Itziar Aretxaga Mendez (INAOE, Mexico)
Dr. Itziar Aretxaga is a class-C researcher (equivalent to Full Professor) at Instituto Nacional de Astrofísica, Óptica y Electrónica (INAOE), a member of the Mexican National Researcher System (SNI) at the highest level and a member of the Mexican Academy of Sciences (AMC) and of The World Academy of Sciences (TWAS). Since her arrival in Mexico in 1998, she has devoted her effort to build her research group on galaxy evolution and also to contribute to the development of the astronomy community. In 2011- 2016 she was appointed Head of Dept. of Astrophysics at INAOE. In 2006-2013 she coordinated the Astronomy section of the AMC and, in such capacity, has since contributed and led national plans for the development of Basic Sciences in the country.
From 2016 onwards she leads the effort of the International Astronomical Union to bring education, development and networking opportunities to graduate students in isolated areas of the world, as the Director of the International Schools for Young Astronomers (ISYA).
She has coauthored more than 140 research papers in Q1 journals and been invited more than 100 times to international conferences and other research institutes as a speaker. She also has an active outreach program of talks, articles and pieces in social media. The main scientific objective of her research is to unravel the importance of massive star formation around supermassive black holes and their role in galaxy formation and evolution. Among her contributions, she has been able to find and estimate the virulence of star formation episodes around the most active supermassive black holes, just a mere 100pc away. She also designed photometric techniques to derive distance and luminosities to dusty galaxies that have star formation rates larger than 100 times those of the Milky Way. These techniques, that were controversial 20 years ago, are a standard nowadays. With those in hand, she and her collaborators have established distance records to star-forming galaxies and found correlations between distant and nearby large scale structures. She is nowadays the Project Scientist of a large legacy program to be executed in the 50m Large Millimeter Telescope Alfonso Serrano with the new technology camera TolTEC, that impacts more than 300 scientist worldwide.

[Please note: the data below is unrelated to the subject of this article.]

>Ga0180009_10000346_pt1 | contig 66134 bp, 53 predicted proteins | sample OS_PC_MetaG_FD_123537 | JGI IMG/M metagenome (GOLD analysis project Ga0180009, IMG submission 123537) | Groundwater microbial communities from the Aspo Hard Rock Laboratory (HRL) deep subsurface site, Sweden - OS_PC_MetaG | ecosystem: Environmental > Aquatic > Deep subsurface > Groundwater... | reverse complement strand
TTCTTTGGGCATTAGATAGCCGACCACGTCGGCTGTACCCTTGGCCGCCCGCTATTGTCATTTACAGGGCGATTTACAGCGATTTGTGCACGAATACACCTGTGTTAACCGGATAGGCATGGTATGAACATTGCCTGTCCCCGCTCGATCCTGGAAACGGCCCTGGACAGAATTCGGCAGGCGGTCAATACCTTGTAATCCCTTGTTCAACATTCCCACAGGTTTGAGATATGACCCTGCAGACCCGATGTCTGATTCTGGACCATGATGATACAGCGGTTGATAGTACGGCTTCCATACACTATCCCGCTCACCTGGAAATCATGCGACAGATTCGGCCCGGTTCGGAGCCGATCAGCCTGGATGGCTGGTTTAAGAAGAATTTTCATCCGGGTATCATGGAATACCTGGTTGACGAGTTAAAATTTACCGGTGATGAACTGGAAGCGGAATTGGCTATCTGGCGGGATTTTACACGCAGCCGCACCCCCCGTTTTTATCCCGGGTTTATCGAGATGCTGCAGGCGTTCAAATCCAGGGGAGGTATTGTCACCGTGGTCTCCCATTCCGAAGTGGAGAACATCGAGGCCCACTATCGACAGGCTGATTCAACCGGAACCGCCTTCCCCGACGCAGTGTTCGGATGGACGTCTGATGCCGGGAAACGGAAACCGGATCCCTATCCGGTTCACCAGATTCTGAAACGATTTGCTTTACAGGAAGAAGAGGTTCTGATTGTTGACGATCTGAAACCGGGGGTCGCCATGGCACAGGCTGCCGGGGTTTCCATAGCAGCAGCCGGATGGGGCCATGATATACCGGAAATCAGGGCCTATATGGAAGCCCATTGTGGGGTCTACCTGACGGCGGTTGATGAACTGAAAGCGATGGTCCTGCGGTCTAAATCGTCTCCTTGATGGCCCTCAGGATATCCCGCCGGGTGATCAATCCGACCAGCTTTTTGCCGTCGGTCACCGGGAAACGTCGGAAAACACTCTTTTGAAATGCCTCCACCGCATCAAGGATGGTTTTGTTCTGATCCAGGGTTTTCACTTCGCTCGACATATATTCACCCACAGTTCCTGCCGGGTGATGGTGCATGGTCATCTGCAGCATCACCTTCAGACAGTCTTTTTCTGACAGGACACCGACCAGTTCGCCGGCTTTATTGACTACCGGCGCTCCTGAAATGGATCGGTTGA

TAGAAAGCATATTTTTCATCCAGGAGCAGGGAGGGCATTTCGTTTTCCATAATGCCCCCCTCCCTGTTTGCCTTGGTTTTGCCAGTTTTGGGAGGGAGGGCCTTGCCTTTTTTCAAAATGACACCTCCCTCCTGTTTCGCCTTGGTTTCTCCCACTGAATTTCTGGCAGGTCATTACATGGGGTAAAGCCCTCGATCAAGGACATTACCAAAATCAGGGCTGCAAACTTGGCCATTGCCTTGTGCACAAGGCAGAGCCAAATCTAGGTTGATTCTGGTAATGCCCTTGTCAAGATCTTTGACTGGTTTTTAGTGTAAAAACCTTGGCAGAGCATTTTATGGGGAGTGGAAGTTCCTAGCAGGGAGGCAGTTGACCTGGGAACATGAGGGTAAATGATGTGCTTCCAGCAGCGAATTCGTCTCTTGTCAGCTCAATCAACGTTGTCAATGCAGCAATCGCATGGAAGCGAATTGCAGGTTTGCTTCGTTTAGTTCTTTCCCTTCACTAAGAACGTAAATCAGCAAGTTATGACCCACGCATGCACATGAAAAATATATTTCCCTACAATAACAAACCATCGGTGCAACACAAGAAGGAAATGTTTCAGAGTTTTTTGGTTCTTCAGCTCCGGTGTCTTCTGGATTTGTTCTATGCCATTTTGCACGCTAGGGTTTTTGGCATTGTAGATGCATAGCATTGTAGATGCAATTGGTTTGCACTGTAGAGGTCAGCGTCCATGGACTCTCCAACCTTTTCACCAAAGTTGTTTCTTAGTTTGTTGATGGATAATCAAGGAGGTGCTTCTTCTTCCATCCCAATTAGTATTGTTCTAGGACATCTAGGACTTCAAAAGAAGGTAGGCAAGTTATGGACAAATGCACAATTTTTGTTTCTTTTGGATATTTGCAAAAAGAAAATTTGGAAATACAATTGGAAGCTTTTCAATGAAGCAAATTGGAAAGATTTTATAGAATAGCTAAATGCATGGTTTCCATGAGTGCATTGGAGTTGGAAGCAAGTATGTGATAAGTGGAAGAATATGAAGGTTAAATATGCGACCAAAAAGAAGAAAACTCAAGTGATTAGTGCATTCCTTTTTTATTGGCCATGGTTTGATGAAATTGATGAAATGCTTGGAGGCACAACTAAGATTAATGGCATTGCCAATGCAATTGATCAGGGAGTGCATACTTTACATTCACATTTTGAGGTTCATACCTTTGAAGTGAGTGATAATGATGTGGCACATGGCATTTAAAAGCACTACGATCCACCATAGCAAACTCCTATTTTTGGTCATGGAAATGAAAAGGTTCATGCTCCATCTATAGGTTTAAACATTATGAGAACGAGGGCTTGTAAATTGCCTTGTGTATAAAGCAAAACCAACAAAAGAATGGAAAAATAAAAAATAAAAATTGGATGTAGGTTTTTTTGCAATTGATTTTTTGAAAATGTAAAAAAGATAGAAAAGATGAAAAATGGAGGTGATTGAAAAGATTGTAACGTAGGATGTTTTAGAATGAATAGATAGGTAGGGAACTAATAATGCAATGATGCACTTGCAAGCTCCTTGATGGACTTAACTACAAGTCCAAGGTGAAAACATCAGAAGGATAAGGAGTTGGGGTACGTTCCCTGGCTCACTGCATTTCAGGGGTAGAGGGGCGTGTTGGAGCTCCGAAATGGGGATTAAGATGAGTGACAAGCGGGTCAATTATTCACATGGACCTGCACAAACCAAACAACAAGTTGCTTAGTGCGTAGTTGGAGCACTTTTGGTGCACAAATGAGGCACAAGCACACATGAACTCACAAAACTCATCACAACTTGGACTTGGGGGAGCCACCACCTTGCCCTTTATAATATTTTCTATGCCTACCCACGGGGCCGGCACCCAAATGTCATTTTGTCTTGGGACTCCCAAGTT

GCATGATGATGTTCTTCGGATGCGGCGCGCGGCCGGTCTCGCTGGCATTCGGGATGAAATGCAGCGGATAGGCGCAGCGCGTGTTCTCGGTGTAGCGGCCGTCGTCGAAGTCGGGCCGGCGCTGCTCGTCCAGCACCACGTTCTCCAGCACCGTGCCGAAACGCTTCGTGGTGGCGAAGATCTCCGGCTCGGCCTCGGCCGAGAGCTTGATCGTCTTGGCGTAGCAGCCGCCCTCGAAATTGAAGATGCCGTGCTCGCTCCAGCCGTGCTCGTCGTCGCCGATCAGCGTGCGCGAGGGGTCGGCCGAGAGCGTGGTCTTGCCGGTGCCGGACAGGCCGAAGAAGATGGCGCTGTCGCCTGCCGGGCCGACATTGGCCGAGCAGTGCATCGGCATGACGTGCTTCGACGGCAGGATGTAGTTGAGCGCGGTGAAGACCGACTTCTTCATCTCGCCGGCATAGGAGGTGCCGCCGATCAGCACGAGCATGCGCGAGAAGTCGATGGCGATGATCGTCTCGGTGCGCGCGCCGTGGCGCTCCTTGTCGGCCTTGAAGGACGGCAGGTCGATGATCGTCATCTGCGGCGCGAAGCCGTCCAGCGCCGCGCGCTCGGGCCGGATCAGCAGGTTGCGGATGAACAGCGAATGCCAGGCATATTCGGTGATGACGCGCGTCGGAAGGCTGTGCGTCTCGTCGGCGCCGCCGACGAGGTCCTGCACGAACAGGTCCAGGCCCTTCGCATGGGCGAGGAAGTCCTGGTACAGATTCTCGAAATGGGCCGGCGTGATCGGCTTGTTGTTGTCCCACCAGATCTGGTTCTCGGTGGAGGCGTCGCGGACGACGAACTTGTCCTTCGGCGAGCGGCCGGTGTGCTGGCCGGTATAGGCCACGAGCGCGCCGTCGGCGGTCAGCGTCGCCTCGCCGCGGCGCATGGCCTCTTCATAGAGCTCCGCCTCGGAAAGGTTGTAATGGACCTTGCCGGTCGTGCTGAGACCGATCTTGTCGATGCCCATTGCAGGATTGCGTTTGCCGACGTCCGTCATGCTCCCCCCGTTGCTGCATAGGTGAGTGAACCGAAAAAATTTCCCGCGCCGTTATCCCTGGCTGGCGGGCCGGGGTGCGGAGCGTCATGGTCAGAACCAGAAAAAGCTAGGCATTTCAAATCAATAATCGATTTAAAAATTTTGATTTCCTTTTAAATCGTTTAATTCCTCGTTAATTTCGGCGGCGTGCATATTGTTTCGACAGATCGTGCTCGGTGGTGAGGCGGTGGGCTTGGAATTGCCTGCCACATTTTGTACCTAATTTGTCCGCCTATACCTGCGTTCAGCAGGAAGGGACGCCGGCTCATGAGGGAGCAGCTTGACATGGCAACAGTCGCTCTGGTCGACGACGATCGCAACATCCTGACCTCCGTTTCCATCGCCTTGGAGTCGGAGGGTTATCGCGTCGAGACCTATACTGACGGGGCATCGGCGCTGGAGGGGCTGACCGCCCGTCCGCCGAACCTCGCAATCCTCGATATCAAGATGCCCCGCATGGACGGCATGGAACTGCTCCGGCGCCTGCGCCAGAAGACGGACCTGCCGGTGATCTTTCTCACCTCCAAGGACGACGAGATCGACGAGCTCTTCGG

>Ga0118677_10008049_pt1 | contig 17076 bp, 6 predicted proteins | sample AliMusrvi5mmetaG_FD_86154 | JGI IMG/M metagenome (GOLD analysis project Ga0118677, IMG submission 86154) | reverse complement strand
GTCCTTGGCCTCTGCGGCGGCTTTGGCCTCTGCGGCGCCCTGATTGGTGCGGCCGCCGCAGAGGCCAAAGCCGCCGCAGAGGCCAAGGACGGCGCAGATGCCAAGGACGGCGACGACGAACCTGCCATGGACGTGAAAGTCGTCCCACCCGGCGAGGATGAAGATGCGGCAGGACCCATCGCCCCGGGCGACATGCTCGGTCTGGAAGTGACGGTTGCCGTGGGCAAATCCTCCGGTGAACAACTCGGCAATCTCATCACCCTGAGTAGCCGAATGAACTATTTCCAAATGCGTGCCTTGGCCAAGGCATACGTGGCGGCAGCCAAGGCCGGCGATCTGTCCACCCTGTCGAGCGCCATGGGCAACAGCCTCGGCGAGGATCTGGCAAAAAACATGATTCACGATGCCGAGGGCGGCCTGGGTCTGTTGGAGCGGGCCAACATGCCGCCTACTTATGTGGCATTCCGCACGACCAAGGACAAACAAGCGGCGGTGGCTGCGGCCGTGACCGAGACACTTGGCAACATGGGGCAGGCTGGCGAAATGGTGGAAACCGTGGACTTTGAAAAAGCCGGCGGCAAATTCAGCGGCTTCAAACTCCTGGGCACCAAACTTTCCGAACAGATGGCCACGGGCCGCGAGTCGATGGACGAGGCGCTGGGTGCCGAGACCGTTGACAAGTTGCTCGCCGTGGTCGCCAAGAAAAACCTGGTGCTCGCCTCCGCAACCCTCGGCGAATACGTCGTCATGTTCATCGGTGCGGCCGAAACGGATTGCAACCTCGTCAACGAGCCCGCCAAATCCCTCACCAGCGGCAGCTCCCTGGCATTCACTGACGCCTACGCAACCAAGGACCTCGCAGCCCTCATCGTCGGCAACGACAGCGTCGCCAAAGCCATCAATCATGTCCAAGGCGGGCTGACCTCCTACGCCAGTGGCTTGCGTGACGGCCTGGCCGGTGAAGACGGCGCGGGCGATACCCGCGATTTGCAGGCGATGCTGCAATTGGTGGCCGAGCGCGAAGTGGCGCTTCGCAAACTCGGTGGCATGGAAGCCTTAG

David Mota (University of Oslo, Norway)
Dr. David Fonseca Mota born in Luanda, Angola. Bachelor degree in Lisbon, Portugal. PhD in Cambridge, UK. Researcher in Oxford, UK and in Heidelberg in Germany. Presently Professor in Cosmology at the University of Oslo, Norway.